Sharing and Preserving a Survivor’s Story

January 14, 2015 is a day I hope my students will never forget. We were so privileged to have Max Michelson, a survivor of the Riga ghetto in Latvia, and several satellite camps of Buchenwald. For over an hour my ordinarily fidgety and chatty WP_20150114_10_31_34_Progroup of 95 twelve and thirteen year olds sat on the floor and listened to Max share his incredible and heart-wrenching story. They did not move. Not a single whisper or fidget was witnessed. Like me, my students were in awe.

Perhaps it is amplified because I lost my grandmother this past summer, but I have such an admiration and deep respect for the elderly. Max arrived to our school on this bitterly cold morning, driving himself in his car, and walking into the building in his puffy green jacket. When asked if he wanted to take the elevator or the stairs, his friend that came along with him suggested that he should probably choose the elevator. He looked at me and said, “If I keep taking the elevator, I won’t make it to 92.” It was indicative of the attitude that has allowed a man that has been through pure hell, to be driving his own car and willing to take the stairs at the age of 90.

Teaching the Holocaust to 12 year olds is a challenging task. Finding that “right” balance between teaching the reality and shielding young kids from horrific images, is a struggle. Max’s presentation was more powerful than I could have imagined. In just a little over an hour Max articulated more to my students than any other book or movie could have.  He shared how swiftly his parents were stolen from him, and the moment, upon seeing an infant’s dead body in the forest, he realized the Nazi agenda. He did this without invoking fear, but by sharing his story in a candid and forthright fashion that my students could process.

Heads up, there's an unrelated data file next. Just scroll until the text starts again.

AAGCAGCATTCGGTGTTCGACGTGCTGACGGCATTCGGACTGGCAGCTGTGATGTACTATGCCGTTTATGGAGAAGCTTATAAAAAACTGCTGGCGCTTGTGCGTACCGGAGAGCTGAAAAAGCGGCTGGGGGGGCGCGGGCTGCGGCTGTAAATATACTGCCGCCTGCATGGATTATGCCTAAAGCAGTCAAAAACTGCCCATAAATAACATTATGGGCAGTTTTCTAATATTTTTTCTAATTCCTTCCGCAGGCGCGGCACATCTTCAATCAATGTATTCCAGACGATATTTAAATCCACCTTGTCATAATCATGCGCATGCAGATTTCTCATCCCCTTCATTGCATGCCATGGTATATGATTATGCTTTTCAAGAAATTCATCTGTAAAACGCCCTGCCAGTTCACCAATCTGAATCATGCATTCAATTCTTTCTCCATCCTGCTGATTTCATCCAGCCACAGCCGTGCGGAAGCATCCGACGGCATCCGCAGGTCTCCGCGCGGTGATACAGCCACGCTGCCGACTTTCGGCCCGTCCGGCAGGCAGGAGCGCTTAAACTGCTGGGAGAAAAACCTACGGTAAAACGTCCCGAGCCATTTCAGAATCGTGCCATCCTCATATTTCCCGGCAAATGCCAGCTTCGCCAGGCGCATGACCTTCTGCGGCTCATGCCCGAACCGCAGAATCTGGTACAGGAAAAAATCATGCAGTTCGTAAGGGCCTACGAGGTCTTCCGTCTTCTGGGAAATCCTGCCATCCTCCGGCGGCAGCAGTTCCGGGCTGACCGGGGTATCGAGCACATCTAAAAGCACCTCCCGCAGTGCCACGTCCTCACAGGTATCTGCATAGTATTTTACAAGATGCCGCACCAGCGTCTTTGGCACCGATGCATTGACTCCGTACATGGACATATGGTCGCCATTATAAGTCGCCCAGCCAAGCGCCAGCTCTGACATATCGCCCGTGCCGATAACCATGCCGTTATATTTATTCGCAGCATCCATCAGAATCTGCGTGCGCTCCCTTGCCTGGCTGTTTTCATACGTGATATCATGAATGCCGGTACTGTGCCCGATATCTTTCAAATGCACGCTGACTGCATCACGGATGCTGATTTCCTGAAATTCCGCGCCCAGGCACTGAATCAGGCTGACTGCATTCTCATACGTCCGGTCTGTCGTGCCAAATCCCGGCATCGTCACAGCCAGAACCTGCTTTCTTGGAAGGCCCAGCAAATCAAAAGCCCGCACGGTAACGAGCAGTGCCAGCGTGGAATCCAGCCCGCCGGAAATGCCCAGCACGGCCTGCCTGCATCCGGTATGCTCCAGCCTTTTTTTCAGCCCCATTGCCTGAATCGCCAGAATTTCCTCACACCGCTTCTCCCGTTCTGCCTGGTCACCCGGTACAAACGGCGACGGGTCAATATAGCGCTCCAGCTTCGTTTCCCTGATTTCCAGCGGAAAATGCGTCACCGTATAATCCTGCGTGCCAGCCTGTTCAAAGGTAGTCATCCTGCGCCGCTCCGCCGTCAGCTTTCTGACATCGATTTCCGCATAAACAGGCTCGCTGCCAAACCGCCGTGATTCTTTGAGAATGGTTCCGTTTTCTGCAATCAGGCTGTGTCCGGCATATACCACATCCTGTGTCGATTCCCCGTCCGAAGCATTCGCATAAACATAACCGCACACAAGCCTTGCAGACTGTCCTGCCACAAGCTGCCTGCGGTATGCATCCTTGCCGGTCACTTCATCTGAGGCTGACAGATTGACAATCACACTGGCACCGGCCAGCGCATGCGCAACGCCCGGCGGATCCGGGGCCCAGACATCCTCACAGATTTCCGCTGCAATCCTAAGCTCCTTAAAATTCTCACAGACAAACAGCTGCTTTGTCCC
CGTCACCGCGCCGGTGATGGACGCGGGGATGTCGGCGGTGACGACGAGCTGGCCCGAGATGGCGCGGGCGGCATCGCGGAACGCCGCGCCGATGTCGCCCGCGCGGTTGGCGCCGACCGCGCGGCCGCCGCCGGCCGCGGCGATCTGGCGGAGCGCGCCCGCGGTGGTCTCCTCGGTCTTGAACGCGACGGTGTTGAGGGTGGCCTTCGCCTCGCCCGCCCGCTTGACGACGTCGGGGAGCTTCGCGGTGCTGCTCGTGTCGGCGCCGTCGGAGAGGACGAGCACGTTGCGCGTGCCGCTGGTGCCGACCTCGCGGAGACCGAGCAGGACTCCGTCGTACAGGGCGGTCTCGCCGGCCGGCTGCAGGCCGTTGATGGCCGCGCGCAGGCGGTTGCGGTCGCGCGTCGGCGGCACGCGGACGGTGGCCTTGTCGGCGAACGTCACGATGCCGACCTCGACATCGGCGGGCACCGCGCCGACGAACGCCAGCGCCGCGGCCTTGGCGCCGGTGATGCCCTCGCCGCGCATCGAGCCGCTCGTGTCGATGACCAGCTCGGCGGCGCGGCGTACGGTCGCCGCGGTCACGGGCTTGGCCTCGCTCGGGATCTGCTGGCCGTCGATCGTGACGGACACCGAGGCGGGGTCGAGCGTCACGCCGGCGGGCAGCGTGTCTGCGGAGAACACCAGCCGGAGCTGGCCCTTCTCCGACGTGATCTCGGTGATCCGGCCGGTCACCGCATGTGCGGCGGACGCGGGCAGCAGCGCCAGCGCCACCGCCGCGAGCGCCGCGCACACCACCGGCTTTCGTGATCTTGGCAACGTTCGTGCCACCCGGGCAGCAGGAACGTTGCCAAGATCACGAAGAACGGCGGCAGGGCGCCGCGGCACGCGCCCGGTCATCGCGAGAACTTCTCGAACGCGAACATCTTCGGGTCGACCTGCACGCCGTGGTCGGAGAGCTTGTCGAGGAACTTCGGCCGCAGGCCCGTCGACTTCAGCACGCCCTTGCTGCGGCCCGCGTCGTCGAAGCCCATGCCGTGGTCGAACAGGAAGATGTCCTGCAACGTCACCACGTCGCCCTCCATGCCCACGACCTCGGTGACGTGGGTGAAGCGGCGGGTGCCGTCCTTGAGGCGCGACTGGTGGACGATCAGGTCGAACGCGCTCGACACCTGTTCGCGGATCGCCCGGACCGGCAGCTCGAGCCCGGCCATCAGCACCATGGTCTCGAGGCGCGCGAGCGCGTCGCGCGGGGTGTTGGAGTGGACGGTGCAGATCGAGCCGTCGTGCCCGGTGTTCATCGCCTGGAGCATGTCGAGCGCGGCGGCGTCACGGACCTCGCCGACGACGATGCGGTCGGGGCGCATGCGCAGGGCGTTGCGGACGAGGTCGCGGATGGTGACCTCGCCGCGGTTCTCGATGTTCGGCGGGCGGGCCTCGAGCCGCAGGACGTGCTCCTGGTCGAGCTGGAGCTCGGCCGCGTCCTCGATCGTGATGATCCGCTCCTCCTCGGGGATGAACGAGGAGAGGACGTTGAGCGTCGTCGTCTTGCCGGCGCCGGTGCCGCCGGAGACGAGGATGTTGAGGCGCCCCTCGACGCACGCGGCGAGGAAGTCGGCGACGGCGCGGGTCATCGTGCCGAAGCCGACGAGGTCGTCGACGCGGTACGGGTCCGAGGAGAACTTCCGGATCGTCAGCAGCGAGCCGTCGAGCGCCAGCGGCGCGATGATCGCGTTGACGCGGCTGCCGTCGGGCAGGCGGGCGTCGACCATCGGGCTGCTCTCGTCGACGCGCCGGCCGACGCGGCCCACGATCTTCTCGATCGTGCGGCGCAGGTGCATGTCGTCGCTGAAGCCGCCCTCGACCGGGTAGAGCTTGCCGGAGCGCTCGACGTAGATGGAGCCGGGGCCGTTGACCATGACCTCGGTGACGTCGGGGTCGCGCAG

One of the questions that is asked repeatedly each time that I teach the Holocaust to students is when imprisoned in ghettos, how much did Jews know of their eventual fate? Max described his own process of realization of what was to come. He shared the story of his father insisting on bringing his mother’s clothes after she “disappeared” and they were forced to move into the ghetto, and then his father’s slow acceptance that she would not return and therefore not bringing her warm clothes when they moved to a different area of the ghetto.  Listening, I could feel the hope evaporate from Max’s father. I have heard and read countless testimony that have similar progression, but hearing it directly from Max broke my heart all over again.

Reflecting on the experience of hearing Max’s testimony, throughout his testimony I found myself thinking that hearing Max speak was such a privilege. He shared how his survival was not due to his will, but rather being lucky stating, “Survival was a matter of luck, chance and circumstance.” He also beautifully shared with the students how important respect is. “We must respect life, all life and the dignity of every person. You might not like them, but you must respect them…shared humanity must be respected and considered.”  I only hope that my students were able to absorb even a fraction of this wisdom from Max.

Hearing the story directly from a man who survived the horror…I do wonder if the students recognize the privilege. I hope that one day, hopefully in the not too distant future, my students will recognize the power of the memories Max shared with us, and how essential it is that we continue to share Max’s story long after he is no longer able.


Thinking, Struggling and Pride

After a few solid weeks of school we have finally hit our rhythm. Expectations and routines are established and learning is in full step. Tomorrow we will begin our study of Europe and the many ways that the themes of geography interact to create the rich history and present day life of the cultures, countries and people of Europe. As I reflect on our first month and our study of foundational concepts of geography, here are a couple of thoughts about our journey thus far.

Kids need to learn to struggle to discover ideas.